Lecture 12: Standing Waves; Wave Interference
Readings: Textbook pages 505-511
Wave Interference
Interference
is one of the most fundamental and important phenomena of the physics of waves.
Intereference is what happens when you have more than one wave. It is how they add up
Two identical waves
Two waves, same frequency but different amplitude
Two identical waves but traveling in opposite direction
Two waves, same frequency but different amplitude, traveling in opposite direction
How to create multiple waves ? One way - reflect the wave of the boundary of the medium. Let us look at again at
very useful applet
in our textbook.
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Principle of superposition: Wave functions simply add up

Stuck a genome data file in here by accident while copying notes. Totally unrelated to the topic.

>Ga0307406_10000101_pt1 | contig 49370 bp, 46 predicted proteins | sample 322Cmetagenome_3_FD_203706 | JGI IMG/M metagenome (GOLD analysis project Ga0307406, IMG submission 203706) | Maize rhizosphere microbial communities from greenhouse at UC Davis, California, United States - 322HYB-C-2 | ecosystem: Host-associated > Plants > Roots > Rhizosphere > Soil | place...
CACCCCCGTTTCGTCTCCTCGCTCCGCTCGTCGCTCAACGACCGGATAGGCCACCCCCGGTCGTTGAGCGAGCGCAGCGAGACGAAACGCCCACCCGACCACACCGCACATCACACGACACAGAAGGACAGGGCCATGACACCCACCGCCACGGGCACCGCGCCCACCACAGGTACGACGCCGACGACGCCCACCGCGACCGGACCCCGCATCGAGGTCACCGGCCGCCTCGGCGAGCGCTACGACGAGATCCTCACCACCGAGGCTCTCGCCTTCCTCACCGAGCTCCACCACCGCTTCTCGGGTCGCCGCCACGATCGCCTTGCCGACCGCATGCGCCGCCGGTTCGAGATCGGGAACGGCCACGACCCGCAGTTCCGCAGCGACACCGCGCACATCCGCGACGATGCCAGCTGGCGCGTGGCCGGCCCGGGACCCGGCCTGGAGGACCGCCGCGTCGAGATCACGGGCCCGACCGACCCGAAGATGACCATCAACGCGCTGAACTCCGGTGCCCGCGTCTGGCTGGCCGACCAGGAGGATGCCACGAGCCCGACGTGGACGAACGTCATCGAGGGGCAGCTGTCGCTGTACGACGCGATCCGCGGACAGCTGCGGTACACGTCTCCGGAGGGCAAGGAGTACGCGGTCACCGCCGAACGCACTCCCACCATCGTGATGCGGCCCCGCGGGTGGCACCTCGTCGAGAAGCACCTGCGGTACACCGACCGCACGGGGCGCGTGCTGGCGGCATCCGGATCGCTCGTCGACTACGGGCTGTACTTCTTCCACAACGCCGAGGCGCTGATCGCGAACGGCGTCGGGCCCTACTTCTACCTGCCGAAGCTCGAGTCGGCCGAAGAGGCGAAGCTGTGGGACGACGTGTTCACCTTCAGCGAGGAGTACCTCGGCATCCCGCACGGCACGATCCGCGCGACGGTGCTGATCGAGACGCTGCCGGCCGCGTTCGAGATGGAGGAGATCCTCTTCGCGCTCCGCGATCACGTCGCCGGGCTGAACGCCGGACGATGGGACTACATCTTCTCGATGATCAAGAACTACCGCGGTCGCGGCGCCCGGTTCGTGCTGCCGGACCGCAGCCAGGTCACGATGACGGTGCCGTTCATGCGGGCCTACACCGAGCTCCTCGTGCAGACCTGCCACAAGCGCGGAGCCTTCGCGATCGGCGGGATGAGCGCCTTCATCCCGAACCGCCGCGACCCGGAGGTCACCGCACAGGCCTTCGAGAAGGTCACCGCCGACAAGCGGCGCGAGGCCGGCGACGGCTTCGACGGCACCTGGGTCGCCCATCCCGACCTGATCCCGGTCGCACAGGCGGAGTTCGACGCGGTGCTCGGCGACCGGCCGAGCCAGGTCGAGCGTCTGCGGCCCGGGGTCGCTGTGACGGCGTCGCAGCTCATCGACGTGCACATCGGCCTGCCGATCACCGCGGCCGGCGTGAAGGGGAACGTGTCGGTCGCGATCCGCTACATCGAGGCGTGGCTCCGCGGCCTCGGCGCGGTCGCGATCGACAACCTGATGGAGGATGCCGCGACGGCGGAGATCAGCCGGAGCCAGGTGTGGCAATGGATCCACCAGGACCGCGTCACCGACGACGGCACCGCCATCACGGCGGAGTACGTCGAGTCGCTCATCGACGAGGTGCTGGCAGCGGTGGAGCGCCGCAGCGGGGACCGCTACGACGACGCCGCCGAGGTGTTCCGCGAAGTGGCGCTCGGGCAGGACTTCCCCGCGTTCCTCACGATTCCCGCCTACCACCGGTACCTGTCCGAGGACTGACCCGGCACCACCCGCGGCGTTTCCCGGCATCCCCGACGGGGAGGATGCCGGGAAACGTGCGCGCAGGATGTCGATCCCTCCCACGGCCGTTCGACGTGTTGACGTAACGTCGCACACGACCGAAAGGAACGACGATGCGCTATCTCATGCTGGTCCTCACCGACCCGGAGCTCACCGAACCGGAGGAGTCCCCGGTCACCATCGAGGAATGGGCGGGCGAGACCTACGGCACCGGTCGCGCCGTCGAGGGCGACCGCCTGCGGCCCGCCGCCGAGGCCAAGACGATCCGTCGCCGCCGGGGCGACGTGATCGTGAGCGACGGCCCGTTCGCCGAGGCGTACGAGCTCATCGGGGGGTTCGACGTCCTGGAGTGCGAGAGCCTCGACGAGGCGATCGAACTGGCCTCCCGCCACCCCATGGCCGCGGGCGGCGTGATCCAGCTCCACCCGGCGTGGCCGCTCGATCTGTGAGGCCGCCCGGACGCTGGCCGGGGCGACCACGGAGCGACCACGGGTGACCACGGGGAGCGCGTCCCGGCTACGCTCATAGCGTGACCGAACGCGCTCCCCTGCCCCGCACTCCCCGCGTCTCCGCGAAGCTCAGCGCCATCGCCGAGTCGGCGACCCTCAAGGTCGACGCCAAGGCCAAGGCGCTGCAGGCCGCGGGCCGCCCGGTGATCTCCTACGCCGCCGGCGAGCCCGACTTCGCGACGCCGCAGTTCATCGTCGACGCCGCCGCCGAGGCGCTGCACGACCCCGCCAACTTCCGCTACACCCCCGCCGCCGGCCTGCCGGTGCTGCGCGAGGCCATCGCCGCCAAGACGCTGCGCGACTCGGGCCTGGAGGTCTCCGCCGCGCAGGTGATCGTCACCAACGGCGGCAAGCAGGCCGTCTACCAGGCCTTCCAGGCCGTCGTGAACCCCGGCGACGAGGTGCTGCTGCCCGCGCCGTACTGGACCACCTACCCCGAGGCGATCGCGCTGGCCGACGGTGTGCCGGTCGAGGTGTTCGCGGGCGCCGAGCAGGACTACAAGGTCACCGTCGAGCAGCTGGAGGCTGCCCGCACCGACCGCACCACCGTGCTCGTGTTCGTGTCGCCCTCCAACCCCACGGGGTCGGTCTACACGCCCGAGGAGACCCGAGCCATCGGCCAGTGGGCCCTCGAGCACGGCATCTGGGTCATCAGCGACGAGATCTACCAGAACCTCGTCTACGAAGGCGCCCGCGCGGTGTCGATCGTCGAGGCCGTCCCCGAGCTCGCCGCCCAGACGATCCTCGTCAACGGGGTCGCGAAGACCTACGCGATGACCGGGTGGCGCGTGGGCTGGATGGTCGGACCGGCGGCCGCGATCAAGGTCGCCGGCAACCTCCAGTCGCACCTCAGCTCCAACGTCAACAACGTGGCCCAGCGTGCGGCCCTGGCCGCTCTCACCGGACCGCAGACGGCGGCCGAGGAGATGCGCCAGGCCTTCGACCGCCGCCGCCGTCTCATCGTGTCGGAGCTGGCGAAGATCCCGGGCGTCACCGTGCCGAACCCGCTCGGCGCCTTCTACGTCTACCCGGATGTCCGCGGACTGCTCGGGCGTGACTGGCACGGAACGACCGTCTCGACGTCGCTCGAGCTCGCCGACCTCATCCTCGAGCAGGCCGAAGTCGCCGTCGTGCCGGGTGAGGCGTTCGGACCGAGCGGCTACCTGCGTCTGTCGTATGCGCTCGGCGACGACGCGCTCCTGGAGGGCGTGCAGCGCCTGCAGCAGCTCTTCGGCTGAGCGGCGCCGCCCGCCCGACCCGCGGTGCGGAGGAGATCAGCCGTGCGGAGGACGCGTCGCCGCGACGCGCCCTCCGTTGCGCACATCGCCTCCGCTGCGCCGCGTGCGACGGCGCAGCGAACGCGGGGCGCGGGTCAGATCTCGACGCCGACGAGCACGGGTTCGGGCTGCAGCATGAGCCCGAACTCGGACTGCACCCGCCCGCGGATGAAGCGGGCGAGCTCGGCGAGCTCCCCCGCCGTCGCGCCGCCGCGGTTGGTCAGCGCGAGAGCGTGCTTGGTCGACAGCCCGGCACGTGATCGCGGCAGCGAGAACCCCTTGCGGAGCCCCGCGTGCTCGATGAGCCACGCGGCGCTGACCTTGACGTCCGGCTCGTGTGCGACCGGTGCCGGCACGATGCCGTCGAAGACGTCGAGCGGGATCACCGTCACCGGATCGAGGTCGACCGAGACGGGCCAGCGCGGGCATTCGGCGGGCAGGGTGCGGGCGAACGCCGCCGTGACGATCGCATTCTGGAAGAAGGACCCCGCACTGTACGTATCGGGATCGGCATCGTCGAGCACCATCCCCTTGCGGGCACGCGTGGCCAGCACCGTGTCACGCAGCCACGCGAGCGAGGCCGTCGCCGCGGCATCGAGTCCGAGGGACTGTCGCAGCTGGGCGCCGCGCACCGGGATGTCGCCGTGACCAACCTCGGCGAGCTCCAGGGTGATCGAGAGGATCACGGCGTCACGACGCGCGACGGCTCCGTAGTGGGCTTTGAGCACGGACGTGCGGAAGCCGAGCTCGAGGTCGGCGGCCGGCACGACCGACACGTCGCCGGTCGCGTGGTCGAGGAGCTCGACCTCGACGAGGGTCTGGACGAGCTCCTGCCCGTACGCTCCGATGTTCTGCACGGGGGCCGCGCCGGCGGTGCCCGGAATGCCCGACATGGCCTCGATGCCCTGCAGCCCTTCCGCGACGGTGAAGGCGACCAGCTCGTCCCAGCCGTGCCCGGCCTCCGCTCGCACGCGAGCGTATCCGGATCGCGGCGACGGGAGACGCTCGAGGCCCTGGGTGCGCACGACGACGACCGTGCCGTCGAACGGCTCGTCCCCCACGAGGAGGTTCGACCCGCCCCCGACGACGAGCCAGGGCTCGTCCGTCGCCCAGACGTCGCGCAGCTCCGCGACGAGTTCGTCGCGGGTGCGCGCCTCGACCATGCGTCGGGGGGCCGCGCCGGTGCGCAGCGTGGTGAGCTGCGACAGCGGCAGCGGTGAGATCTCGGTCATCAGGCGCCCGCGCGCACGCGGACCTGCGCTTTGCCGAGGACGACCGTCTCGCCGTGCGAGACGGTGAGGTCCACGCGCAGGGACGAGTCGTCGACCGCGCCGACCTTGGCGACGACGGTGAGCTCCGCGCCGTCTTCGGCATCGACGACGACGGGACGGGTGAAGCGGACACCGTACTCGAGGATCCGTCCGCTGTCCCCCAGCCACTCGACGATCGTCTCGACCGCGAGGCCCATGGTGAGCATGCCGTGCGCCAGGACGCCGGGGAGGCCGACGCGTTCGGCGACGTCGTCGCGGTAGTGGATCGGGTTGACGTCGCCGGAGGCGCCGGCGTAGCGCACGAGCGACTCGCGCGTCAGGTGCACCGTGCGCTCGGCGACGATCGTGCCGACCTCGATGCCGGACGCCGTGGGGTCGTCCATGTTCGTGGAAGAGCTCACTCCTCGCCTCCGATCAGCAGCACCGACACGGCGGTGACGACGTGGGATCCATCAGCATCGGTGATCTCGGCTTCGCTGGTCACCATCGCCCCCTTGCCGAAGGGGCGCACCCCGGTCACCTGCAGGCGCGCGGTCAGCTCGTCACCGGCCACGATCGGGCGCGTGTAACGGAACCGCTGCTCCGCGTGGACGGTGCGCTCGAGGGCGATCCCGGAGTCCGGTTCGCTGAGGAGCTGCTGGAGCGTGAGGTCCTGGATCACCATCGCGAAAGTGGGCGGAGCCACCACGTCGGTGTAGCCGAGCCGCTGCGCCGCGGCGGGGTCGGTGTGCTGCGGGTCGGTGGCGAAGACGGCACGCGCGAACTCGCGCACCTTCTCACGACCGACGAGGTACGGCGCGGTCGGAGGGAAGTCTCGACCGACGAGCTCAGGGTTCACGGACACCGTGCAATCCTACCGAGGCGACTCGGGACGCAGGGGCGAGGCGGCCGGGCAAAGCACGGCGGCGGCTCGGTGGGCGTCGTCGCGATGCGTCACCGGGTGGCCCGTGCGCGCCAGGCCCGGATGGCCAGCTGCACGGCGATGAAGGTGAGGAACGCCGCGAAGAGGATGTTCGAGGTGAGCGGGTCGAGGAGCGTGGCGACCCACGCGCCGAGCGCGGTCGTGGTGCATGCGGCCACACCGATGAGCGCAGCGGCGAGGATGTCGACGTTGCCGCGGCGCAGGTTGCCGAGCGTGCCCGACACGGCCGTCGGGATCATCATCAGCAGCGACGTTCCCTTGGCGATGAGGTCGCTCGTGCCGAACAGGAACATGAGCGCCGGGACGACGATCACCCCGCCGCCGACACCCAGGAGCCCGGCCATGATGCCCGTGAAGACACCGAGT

If I have two waves, 1 and 2, together they are described by simple sum of their wave functions
y( x,t ) = y
_{1}
( x,t ) + y
_{2}
( x,t )
Principle of superposition reflects
linear (in y(x,t) ) nature of the wave equation
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Standing Waves
Especially important example of superposition is the effect of
standing
wave
Standing wave is formed when two waves of the same amplitude and freguency, travelling with the same speed in opposite directions interfere (add up).
Experiment
Theory
Wave function of the standing wave obtained by reflection at
x=0
(inverted amplitude) is
y ( x,t ) = A cos( k x - ω t) - A cos( k x + ω t )
or
y ( x,t ) = 2 A sin( k x ) sin ( ω t)
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Properties of the Standing Waves
Amplitude is twice
A
_{sw}
= 2 A
Different places
x
experience different oscillations
Some have no motion at all,
sin( k x ) = 0
. These are called
nodes
.
Nodes are positioned at
x = ½ n λ
Some experince maximum swing,
sin( k x ) = 1
. The are called
antinodes
.
Antinodes are positioned at
x = ½ n λ + ¼ λ
All points between two nodes move
in phase
There is no transport of energy over large distance